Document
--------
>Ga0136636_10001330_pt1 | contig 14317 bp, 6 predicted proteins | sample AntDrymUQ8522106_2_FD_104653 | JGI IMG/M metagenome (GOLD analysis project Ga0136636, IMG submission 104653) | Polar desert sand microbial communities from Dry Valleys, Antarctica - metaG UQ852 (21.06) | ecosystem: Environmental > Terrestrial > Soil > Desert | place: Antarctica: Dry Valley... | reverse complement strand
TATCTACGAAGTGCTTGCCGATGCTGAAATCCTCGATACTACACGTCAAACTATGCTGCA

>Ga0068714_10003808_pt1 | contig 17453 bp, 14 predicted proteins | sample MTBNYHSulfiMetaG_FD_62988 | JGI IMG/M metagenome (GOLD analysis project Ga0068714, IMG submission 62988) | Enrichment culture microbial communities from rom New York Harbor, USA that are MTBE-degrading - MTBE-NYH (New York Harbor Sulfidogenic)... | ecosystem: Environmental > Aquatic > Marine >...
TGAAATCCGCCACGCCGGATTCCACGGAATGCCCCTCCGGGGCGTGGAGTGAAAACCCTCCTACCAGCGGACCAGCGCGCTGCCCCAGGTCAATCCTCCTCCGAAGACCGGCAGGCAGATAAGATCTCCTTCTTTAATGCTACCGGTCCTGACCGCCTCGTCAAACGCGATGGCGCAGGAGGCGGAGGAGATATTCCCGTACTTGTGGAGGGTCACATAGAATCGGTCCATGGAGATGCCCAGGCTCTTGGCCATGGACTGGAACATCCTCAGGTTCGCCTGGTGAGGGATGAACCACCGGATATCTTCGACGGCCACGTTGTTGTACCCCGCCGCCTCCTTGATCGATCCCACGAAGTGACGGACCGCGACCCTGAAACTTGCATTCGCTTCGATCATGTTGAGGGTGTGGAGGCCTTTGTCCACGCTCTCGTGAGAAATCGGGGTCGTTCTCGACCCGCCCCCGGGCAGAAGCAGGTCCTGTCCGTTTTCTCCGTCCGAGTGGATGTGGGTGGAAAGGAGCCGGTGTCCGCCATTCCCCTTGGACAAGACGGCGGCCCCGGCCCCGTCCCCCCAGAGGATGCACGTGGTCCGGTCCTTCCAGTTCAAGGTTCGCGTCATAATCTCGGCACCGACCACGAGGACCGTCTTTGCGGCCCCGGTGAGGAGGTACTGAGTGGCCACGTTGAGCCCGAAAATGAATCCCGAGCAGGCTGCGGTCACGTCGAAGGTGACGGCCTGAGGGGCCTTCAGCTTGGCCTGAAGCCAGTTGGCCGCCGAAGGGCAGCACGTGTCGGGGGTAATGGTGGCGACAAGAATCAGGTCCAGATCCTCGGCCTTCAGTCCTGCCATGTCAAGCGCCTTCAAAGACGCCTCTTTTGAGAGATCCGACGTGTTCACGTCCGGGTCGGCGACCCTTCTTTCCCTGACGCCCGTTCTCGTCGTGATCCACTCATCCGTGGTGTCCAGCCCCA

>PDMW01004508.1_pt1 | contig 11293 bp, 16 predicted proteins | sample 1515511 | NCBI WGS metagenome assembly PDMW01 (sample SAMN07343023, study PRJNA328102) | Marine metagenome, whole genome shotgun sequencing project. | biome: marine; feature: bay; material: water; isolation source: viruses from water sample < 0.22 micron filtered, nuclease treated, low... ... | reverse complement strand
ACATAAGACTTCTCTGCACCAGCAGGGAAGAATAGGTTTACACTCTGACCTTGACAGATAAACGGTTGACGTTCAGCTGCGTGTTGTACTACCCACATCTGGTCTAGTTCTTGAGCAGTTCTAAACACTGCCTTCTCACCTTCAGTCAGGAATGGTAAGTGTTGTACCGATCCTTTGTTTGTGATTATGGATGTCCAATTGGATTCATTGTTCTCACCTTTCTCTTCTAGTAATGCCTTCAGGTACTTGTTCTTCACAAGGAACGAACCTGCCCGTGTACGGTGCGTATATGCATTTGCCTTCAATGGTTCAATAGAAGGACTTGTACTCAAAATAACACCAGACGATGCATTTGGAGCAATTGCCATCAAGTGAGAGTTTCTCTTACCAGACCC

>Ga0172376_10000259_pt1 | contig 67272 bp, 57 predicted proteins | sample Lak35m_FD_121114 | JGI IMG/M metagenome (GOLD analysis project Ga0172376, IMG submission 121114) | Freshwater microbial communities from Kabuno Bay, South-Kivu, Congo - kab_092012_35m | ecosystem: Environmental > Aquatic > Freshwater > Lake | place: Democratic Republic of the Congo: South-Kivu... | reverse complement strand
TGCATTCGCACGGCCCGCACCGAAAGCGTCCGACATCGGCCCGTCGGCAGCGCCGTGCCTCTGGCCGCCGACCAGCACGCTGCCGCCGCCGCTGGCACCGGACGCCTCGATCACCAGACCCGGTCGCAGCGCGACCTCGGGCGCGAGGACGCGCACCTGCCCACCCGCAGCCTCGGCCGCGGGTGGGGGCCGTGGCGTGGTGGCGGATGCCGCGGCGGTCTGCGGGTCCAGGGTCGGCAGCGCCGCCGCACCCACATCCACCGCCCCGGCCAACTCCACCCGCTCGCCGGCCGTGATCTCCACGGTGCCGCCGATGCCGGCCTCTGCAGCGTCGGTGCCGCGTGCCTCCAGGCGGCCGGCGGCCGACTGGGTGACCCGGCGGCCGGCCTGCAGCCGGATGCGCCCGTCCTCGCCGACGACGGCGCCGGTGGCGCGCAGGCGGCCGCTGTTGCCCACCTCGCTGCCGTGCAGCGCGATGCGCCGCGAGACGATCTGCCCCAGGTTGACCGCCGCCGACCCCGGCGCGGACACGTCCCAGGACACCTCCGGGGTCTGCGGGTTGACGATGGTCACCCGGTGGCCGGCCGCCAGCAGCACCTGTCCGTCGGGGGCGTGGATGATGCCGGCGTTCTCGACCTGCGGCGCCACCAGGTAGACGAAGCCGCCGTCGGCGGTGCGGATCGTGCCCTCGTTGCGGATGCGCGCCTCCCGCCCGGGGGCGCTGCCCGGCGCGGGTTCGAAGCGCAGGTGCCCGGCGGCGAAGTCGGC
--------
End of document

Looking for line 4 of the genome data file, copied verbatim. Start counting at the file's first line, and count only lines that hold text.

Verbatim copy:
TGAAATCCGCCACGCCGGATTCCACGGAATGCCCCTCCGGGGCGTGGAGTGAAAACCCTCCTACCAGCGGACCAGCGCGCTGCCCCAGGTCAATCCTCCTCCGAAGACCGGCAGGCAGATAAGATCTCCTTCTTTAATGCTACCGGTCCTGACCGCCTCGTCAAACGCGATGGCGCAGGAGGCGGAGGAGATATTCCCGTACTTGTGGAGGGTCACATAGAATCGGTCCATGGAGATGCCCAGGCTCTTGGCCATGGACTGGAACATCCTCAGGTTCGCCTGGTGAGGGATGAACCACCGGATATCTTCGACGGCCACGTTGTTGTACCCCGCCGCCTCCTTGATCGATCCCACGAAGTGACGGACCGCGACCCTGAAACTTGCATTCGCTTCGATCATGTTGAGGGTGTGGAGGCCTTTGTCCACGCTCTCGTGAGAAATCGGGGTCGTTCTCGACCCGCCCCCGGGCAGAAGCAGGTCCTGTCCGTTTTCTCCGTCCGAGTGGATGTGGGTGGAAAGGAGCCGGTGTCCGCCATTCCCCTTGGACAAGACGGCGGCCCCGGCCCCGTCCCCCCAGAGGATGCACGTGGTCCGGTCCTTCCAGTTCAAGGTTCGCGTCATAATCTCGGCACCGACCACGAGGACCGTCTTTGCGGCCCCGGTGAGGAGGTACTGAGTGGCCACGTTGAGCCCGAAAATGAATCCCGAGCAGGCTGCGGTCACGTCGAAGGTGACGGCCTGAGGGGCCTTCAGCTTGGCCTGAAGCCAGTTGGCCGCCGAAGGGCAGCACGTGTCGGGGGTAATGGTGGCGACAAGAATCAGGTCCAGATCCTCGGCCTTCAGTCCTGCCATGTCAAGCGCCTTCAAAGACGCCTCTTTTGAGAGATCCGACGTGTTCACGTCCGGGTCGGCGACCCTTCTTTCCCTGACGCCCGTTCTCGTCGTGATCCACTCATCCGTGGTGTCCAGCCCCA